In combination with the characters, the mythical figures also play an important role. Multiple frightening fantasy figures, such as the Faun, a giant frog, and the Pale Man, are used as allegories as well, and serve to display the commonalities between Vidal and themselves.

Ofelia experiences two different, but parallel worlds: the ‘real’ world, where she lives at the post with her mother and the fascists, and the fantasy world where she is a princess and encounters many magical creatures. The monsters of both worlds are similar in multiple ways.

In the ‘real’ world, Captain Vidal is used to be the embodiment of fascism. This becomes clear in a direct way through his profession and position, but also in an indirect way through his character. He is very strict, obsessed with rules, and very thorough. He reigns over his community in the woods in a similar authoritarian and totalitarian way as Franco ruled over Spain. One of the scenes where this is highlighted is when Vidal hosts a dinner party with colleagues and friends. When he hears his wife talking to another woman about her previous husband, he immediately silences her. He clarifies to the rest that she is foolish and does not understand that others are not interested in those stories. Vidal dismisses any conversation unrelated to the war. Anyone that does not obey this, is silenced immediately.

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In the fantasy world, the monster that shows most similarities with Vidal is the Pale Man. Ofelia meets this frightening, child-eating monster during her second task. She has to retrieve a dagger from his room. She can do so safely, as long as she does not touch anything on the buffet that is displayed in front of him. When Ofelia has captured the dagger and is on her way out of his room, she does eat two grapes of the buffet. The Pale Man wakes up, and in anger eats two of the fairies that had accompanied Ofelia. This is a way for him to regain control over his buffet: Ofelia ate two things of his, so he eats two things of hers.

Both Vidal and the Pale Man are aggressive, anxious for control, and punish any act of disobedience or freedom. The director did not just create parallels between Vidal and the Pale Man in character, but also in a visual way. These two scenes follow shortly after another and show a clear parallel between the situations. In both cases, the setting is a buffet, with Vidal and the Pale Man at the head of the table.

In the fantasy world, the Faun reveals to Ofelia her true identity. She starts a journey of self-discovery, and learns of her own powers. She can be considered as to represent the Spanish nation. Just like the Spanish resistance, Ofelia has to fulfil challenging and dangerous tasks in order to become her ‘real’ self again. However, just like the resistance had to bow to Franco, Ofelia is shot by Vidal in the end. This can be considered a metaphor for how fascism annihilated the rebels, and with that the self-discovery of the Spanish nation. Ofelia, like the resistance, can be considered as having died a martyr death, for the future generation, which is her little brother. The director shows through his character how the fascist regime of Franco crushed Spain’s innocence, imagination, and freedom. The film’s tagline emphasizes this: “Innocence has a power evil cannot imagine”.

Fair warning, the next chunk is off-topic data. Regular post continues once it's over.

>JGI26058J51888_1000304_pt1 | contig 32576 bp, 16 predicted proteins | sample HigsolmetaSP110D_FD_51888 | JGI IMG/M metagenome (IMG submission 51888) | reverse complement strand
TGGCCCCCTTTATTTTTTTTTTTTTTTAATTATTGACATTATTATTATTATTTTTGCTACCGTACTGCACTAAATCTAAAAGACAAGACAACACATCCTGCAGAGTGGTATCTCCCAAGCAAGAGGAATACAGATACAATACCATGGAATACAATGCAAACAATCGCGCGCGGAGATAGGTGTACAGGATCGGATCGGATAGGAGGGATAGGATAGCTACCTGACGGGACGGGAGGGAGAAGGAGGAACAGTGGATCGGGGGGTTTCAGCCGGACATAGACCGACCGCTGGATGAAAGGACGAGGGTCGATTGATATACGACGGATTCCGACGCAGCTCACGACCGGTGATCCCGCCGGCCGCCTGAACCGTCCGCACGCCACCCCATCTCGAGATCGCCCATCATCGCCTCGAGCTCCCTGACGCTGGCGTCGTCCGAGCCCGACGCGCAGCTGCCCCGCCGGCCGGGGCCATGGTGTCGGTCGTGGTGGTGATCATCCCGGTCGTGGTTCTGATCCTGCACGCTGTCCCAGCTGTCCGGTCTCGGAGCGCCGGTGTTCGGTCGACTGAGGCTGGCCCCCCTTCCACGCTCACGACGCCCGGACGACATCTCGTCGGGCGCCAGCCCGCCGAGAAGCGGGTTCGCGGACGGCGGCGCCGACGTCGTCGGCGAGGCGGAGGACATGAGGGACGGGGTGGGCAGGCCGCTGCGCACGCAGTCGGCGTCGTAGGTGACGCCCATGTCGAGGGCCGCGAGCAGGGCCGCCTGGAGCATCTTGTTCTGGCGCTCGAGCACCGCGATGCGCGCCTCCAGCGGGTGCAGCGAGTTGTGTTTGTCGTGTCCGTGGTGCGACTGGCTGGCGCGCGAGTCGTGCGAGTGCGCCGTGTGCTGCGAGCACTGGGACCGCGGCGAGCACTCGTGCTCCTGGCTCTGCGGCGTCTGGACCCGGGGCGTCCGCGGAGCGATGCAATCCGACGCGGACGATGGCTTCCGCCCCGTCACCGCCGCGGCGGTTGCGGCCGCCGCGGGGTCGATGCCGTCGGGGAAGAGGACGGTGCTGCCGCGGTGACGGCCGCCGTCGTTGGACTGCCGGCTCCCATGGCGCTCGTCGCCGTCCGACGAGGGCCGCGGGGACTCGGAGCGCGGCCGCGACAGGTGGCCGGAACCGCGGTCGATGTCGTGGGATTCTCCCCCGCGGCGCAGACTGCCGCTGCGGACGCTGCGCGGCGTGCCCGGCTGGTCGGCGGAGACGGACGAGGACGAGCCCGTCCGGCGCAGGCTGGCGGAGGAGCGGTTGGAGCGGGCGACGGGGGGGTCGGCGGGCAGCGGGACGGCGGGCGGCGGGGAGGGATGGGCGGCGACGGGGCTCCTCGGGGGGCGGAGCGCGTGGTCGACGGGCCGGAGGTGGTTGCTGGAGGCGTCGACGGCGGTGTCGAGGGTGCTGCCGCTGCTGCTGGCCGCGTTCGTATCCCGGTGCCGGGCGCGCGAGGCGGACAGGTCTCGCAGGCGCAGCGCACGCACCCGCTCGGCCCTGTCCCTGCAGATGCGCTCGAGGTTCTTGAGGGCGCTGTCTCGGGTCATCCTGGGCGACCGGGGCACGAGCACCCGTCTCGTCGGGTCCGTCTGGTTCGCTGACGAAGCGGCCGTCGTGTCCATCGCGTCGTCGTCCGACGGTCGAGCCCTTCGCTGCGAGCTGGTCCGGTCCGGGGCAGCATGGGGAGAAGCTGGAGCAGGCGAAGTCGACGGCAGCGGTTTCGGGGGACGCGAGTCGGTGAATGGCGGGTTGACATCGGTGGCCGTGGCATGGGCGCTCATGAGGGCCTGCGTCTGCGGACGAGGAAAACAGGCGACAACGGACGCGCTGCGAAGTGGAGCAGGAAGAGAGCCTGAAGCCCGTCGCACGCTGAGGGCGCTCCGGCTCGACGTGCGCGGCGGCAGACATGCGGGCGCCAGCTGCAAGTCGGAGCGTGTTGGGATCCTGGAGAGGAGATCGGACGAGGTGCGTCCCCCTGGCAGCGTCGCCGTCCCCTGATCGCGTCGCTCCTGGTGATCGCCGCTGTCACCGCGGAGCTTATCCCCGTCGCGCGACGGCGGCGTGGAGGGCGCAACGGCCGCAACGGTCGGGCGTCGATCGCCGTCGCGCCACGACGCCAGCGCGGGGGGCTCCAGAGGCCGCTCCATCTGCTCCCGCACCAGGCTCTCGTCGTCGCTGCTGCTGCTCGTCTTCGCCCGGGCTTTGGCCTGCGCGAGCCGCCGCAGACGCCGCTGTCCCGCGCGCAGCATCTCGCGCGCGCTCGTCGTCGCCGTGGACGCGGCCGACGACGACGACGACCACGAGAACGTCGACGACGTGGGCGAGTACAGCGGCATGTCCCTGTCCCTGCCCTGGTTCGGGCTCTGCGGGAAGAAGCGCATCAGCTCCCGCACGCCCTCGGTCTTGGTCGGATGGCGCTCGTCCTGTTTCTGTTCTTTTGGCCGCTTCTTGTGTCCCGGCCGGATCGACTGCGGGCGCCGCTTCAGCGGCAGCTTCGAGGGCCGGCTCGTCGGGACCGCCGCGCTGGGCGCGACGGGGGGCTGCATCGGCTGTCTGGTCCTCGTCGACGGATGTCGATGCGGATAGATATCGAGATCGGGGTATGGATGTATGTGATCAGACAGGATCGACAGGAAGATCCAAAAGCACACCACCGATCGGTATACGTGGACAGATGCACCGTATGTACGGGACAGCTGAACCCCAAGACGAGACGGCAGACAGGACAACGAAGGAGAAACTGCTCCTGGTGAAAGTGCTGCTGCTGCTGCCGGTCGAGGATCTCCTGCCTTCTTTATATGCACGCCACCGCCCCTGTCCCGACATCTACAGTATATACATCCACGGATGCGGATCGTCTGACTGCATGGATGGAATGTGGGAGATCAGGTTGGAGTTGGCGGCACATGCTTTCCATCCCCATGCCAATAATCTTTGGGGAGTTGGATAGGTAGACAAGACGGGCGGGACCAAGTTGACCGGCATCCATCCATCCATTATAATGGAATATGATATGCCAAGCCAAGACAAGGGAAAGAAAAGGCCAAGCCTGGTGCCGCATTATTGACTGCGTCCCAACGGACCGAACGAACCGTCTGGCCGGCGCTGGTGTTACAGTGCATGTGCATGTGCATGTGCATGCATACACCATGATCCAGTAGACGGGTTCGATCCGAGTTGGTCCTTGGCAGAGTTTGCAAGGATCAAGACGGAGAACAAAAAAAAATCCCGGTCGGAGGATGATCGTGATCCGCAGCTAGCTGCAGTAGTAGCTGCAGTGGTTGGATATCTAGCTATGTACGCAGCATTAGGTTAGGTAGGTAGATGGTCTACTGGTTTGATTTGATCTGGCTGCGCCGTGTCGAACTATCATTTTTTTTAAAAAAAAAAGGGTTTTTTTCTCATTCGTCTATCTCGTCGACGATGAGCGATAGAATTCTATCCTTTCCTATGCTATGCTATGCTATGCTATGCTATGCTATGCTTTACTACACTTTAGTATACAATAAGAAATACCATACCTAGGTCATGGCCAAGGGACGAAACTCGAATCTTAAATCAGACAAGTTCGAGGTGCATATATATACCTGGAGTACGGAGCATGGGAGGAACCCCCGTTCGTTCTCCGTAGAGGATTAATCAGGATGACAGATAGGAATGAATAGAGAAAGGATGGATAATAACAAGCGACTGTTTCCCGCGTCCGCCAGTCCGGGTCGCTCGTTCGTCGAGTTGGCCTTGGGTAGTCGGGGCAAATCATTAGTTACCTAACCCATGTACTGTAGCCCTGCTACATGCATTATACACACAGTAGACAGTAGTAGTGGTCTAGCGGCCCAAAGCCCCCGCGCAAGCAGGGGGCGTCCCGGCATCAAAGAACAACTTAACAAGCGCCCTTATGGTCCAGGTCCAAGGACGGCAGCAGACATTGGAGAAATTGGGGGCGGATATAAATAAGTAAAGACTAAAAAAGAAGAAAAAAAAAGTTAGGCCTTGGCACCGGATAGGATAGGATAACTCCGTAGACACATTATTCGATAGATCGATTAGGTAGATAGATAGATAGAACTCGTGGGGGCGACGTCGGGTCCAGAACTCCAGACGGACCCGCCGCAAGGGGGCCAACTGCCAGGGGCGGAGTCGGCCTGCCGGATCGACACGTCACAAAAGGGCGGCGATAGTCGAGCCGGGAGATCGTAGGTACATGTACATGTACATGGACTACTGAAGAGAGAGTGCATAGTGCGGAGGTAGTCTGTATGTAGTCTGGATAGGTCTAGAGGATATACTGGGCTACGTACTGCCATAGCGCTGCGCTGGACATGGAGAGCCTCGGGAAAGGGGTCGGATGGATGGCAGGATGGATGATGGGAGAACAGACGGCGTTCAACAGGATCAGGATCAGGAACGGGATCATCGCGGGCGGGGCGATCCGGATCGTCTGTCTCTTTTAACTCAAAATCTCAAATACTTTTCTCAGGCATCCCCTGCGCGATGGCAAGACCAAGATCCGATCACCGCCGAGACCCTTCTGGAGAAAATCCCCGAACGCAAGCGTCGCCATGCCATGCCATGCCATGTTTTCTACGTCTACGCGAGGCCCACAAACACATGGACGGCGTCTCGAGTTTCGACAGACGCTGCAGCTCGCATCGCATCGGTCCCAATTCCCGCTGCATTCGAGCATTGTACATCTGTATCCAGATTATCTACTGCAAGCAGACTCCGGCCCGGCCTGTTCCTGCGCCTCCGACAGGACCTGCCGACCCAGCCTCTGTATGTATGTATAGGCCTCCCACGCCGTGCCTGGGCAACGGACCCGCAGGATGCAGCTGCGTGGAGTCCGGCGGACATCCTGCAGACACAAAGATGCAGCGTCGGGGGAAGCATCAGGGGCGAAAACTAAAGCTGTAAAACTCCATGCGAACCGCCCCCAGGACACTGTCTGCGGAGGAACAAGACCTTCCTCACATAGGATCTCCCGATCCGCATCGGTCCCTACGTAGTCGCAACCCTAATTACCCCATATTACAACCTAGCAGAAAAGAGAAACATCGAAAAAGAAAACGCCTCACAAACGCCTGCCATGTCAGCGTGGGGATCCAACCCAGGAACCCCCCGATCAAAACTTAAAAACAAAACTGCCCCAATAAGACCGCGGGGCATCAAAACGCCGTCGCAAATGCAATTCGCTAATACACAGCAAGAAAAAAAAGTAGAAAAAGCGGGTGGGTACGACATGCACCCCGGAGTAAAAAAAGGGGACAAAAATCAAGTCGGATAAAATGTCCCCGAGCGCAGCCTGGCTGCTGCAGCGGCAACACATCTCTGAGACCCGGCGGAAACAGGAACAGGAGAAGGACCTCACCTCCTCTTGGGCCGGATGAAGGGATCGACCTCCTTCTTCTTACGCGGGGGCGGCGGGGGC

‘The Shadow of the Wind’

‘The Shadow of the Wind’ describes the story of Daniel Sempere’s youth in Spain after the Civil War. He is very close with his father, because his mother died when he was young. One day, his father takes him to the ‘Cemetery of Forgotten Books’, a secret library, where he may choose one book to adopt. He chose a book called ‘The Shadow of the Wind’, by a mysterious author named Julian Carax. Daniel becomes obsessed with the book and its author, and is determined to discover more about him. However, as soon as he starts this quest, he starts seeing the same odd man over and over again. The odd character, with burned face and the smell of burned paper surrounding him, calls himself Laín Coubert, just like the devil figure in ‘The Shadow of the Wind’. Coubert has been on a quest as well, which is to find and burn all the books Carax has ever written. That is why he is now stalking Daniel, because he knows he has got one of the last copies. However, Daniel is determined to keep his special book, and through his research he learns more about Julian Carax. Members of the Cemetery of Forgotten Books are not allowed to talk about their findings, but after some time he decided to let his friend Fermín Romero de Torres in on his secret search. Together, they find out more, and turn over some stoned that some would prefer had been left unturned. When Inspector Fumero learns about their quest, he is furious and threatens them to not look into it any further.

During their research, Daniel and Fermín also discover the love story between Julian and Penelope Aldaya, the daughter of a wealthy Spaniard. Their relationship had been a secret for years. When Penelope’s parents discovered this, they became furious and Julian fled to Paris. The plan was for Penelope to escape with him, but she never showed up at the meeting point. Apparently, Julian’s mother and Penelope’s father had been having an affair in the past, which meant that Julian and Penelope were actually half-siblings. Ashamed of this incestuous relationship, Penelope’s parents imprisoned her. Many years later, when Julian returns to Barcelona, he finds the abandoned home of the Aldaya family. There is a secret room with a crypt, containing two coffins. One is Penelope’s, and one is their stillborn child’s. Julian, who is still under the impression that they were not related, is heartbroken and evolves into the character Laín Coubert. He starts burning all of the books he had ever written.